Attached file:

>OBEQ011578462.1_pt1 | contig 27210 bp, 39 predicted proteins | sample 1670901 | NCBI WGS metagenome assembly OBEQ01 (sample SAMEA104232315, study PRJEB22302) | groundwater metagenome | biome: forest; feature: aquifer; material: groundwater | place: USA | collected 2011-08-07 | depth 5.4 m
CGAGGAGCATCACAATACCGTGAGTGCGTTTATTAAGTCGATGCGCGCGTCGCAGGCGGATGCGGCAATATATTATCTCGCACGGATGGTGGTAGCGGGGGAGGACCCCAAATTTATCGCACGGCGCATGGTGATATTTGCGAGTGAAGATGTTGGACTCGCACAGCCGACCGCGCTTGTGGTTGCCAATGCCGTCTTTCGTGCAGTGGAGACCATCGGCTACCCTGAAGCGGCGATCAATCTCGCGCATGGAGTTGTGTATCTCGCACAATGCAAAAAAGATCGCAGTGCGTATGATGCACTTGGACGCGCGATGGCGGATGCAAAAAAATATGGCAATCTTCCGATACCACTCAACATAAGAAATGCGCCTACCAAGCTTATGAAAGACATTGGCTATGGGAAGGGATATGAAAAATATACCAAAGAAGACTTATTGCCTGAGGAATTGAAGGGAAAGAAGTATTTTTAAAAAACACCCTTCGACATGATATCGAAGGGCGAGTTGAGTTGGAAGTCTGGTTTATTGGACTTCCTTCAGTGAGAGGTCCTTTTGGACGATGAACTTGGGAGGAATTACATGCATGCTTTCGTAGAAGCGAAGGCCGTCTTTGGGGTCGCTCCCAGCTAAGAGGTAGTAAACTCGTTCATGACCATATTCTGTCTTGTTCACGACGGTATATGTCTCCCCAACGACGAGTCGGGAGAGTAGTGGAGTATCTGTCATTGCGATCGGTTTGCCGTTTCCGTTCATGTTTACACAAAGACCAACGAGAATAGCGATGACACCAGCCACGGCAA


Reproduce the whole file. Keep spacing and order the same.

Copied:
>OBEQ011578462.1_pt1 | contig 27210 bp, 39 predicted proteins | sample 1670901 | NCBI WGS metagenome assembly OBEQ01 (sample SAMEA104232315, study PRJEB22302) | groundwater metagenome | biome: forest; feature: aquifer; material: groundwater | place: USA | collected 2011-08-07 | depth 5.4 m
CGAGGAGCATCACAATACCGTGAGTGCGTTTATTAAGTCGATGCGCGCGTCGCAGGCGGATGCGGCAATATATTATCTCGCACGGATGGTGGTAGCGGGGGAGGACCCCAAATTTATCGCACGGCGCATGGTGATATTTGCGAGTGAAGATGTTGGACTCGCACAGCCGACCGCGCTTGTGGTTGCCAATGCCGTCTTTCGTGCAGTGGAGACCATCGGCTACCCTGAAGCGGCGATCAATCTCGCGCATGGAGTTGTGTATCTCGCACAATGCAAAAAAGATCGCAGTGCGTATGATGCACTTGGACGCGCGATGGCGGATGCAAAAAAATATGGCAATCTTCCGATACCACTCAACATAAGAAATGCGCCTACCAAGCTTATGAAAGACATTGGCTATGGGAAGGGATATGAAAAATATACCAAAGAAGACTTATTGCCTGAGGAATTGAAGGGAAAGAAGTATTTTTAAAAAACACCCTTCGACATGATATCGAAGGGCGAGTTGAGTTGGAAGTCTGGTTTATTGGACTTCCTTCAGTGAGAGGTCCTTTTGGACGATGAACTTGGGAGGAATTACATGCATGCTTTCGTAGAAGCGAAGGCCGTCTTTGGGGTCGCTCCCAGCTAAGAGGTAGTAAACTCGTTCATGACCATATTCTGTCTTGTTCACGACGGTATATGTCTCCCCAACGACGAGTCGGGAGAGTAGTGGAGTATCTGTCATTGCGATCGGTTTGCCGTTTCCGTTCATGTTTACACAAAGACCAACGAGAATAGCGATGACACCAGCCACGGCAA